Devalued and struggling with debts of around $18bn, NTL sought Chapter 11 bankruptcy protection in May 2002 in order to organise a refinancing deal.[88] The company did not emerge from protection until January 2003, having converted around $11 billion of debt into shares. Technically, this amounted to the largest debt default in US corporate history. The company reduced its debt to $6.4bn. A re-organisation split NTL itself into NTL Inc. (covering the UK and Irish markets) and NTL Europe Inc. (for the French, Swiss and German parts of the corporation).[89] New executives replaced the NTL president, CEO and co-founder Barclay Knapp, as well as Stephen A. Carter, the MD and COO.[90]

After exiting from Chapter 11 protection, NTL produced an operating profit. In 2004 it announced plans to split its broadcasting division off from the main company. In December 2004 NTL sold its broadcast unit to a consortium led by Macquarie Communications Infrastructure Group (MCG) for £1.27 billion.[91] (Macquarie renamed the division Arqiva in May 2005.) This sale allowed NTL to focus on its "core businesses" of providing communications packages and cable services.

In autumn 2004 NTL purchased the remaining shares of the Internet service provider (ISP), originally a joint venture between NTL and Sir Richard Branson's Virgin Group.[92]

By 2005 NTL's UK network consisted of a 7,800 km fibre backbone with the potential to reach 8.4 million residential homes and around 610,000 businesses. In January of that year, NTL started rolling out Video On Demand. With content selected by NTL, this service covered genres including music videos, children's programming and adult entertainment. This provided an extension to the basic "pay per view" services the company offered for film and sport content. The new service allowed customers to rewind, fast-forward and pause content.[93]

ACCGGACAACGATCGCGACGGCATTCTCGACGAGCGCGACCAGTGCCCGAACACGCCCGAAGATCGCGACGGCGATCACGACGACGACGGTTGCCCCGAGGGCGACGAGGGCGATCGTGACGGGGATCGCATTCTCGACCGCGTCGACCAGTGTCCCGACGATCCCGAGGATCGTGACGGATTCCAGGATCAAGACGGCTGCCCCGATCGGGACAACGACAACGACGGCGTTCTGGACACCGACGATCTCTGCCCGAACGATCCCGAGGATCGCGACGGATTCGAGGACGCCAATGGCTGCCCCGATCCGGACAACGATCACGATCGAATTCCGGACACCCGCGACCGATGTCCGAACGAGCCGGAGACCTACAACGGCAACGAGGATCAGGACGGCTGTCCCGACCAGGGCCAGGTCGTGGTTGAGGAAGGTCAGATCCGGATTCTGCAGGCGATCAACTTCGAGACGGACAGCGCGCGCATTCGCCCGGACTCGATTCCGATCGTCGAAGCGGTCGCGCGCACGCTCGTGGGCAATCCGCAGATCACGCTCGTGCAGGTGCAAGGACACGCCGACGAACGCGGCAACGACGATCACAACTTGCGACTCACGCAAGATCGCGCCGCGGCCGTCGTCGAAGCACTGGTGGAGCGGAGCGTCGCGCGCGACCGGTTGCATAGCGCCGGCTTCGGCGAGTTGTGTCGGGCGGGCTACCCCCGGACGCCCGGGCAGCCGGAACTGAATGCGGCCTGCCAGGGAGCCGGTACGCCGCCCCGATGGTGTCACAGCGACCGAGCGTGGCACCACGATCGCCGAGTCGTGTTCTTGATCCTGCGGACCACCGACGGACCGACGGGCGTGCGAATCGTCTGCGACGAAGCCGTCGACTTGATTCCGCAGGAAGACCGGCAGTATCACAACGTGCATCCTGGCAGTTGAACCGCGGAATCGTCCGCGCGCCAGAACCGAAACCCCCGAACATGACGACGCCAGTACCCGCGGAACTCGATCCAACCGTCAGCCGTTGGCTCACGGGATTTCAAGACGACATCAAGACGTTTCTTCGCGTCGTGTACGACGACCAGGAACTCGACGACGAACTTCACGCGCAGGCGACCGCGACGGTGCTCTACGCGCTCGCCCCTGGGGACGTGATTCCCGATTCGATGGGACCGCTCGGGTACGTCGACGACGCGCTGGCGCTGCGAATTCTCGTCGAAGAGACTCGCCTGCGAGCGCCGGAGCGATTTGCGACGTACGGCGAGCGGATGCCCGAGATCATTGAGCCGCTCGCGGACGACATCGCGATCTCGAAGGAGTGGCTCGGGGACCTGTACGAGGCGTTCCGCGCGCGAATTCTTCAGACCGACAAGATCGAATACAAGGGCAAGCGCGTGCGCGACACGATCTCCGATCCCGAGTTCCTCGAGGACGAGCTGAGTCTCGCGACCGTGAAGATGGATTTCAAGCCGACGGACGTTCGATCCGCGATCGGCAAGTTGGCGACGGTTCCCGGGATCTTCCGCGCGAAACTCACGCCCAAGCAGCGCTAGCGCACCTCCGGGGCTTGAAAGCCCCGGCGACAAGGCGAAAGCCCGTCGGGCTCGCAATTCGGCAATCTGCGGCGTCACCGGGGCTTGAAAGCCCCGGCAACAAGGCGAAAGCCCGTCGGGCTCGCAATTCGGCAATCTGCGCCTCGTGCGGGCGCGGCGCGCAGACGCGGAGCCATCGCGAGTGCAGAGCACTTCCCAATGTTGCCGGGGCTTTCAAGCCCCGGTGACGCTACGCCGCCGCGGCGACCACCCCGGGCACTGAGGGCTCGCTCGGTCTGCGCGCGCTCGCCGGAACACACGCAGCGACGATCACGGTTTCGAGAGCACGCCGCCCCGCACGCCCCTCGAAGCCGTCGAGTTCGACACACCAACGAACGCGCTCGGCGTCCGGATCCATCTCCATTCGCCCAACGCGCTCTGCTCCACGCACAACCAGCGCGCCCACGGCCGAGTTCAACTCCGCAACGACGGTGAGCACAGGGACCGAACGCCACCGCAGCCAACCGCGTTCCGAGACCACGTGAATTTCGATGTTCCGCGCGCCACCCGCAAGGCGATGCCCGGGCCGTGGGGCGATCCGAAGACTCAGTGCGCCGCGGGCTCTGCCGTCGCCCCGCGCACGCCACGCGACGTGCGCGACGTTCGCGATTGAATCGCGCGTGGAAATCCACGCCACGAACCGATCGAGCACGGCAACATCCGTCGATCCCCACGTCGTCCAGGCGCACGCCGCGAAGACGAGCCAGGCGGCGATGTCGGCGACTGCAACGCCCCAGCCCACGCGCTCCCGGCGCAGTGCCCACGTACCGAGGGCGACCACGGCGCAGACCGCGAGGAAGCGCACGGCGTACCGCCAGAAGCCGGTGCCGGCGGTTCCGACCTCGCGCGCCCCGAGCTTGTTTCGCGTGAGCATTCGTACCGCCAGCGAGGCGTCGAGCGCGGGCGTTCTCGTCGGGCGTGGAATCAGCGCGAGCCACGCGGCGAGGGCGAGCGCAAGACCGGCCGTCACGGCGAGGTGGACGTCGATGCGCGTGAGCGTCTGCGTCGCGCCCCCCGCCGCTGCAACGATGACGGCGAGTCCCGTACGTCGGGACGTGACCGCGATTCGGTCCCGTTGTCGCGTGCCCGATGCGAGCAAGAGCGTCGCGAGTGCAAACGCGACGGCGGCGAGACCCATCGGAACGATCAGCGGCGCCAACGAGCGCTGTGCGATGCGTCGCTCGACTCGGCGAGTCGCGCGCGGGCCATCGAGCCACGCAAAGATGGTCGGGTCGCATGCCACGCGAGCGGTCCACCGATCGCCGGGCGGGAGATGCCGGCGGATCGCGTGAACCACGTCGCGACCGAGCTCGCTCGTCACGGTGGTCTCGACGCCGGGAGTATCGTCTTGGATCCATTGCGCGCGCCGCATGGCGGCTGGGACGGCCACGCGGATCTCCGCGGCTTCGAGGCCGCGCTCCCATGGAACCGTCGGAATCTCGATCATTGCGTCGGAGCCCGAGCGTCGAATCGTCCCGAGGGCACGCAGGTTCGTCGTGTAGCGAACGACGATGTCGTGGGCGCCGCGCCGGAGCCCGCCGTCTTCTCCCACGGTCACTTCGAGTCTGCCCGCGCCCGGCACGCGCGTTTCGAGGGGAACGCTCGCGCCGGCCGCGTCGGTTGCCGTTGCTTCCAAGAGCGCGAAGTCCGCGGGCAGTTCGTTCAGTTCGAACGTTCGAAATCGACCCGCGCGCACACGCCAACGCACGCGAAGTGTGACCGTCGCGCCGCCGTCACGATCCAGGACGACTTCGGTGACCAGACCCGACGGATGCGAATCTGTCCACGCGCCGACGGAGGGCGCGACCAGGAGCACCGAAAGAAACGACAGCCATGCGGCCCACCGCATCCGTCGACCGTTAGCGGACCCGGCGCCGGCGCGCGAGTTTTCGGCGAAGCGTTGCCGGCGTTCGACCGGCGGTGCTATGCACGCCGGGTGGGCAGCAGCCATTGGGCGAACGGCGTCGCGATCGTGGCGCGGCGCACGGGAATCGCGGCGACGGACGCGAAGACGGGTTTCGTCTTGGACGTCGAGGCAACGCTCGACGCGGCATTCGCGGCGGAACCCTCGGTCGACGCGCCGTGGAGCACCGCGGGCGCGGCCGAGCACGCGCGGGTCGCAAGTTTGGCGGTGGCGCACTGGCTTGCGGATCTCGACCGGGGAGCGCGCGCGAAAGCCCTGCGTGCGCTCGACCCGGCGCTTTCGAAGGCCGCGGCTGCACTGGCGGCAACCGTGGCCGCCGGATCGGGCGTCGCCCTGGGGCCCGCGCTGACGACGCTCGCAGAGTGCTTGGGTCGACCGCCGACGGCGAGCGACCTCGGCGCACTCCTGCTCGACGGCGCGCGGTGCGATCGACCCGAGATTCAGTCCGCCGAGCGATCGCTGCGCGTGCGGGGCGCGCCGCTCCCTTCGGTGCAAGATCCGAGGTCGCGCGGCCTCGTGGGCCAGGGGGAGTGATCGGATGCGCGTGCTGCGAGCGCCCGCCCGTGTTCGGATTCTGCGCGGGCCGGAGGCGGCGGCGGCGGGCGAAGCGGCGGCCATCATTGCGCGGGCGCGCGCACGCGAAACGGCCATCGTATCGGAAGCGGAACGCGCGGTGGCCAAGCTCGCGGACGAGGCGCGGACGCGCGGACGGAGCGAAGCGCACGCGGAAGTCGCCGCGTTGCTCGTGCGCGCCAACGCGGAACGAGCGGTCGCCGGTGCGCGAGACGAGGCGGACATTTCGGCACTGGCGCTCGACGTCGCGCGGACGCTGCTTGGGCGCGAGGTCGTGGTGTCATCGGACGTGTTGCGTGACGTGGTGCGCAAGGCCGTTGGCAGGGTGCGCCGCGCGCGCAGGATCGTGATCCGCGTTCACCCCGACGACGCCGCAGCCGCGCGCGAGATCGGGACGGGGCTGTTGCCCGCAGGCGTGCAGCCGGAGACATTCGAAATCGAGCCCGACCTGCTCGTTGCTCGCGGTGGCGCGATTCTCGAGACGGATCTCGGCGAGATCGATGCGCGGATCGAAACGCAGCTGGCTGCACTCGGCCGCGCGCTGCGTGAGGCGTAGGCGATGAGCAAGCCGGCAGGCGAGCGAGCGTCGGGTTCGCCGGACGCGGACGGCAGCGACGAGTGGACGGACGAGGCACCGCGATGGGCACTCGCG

Despite NTL Ireland turning a profit, in May 2005, NTL sold its Dublin, Galway and Waterford cable business—which it had acquired in 1999 for €825 million from the Irish government-owned entities Telecom Éireann (60% of shares) and RTÉ (40% of shares)—to UGC Europe for €325 million; this after having spent in excess of €100 million on network infrastructure.[94] Thus NTL made a gross loss of €500 million (more than 50%) over what it had paid. Since 2005 Liberty continues to use the NTL brand in Ireland, under license, it has plans to brand their Irish service as UPC but it is currently named Chorus NTL.

By July 2005, NTL had cut its debt to £1.445 billion, with an operating cash flow of £178 million. The company had 3.2 million customers buying at least one service from it, with the 1.4 million subscribers to broadband services making NTL the market leader in this field.

NTL Internet

After trials in the Guildford area from summer 1999, NTL launched its original broadband services at the same time that NTL acquired the CATV business of Cable and Wireless (Spring 2000). In the "original NTL" (also known as "Langley") areas, NTL has always supplied broadband services via DOCSIS cable modems. In these areas the digital television set-top boxes (STBs) used an incompatible standard, DAVIC.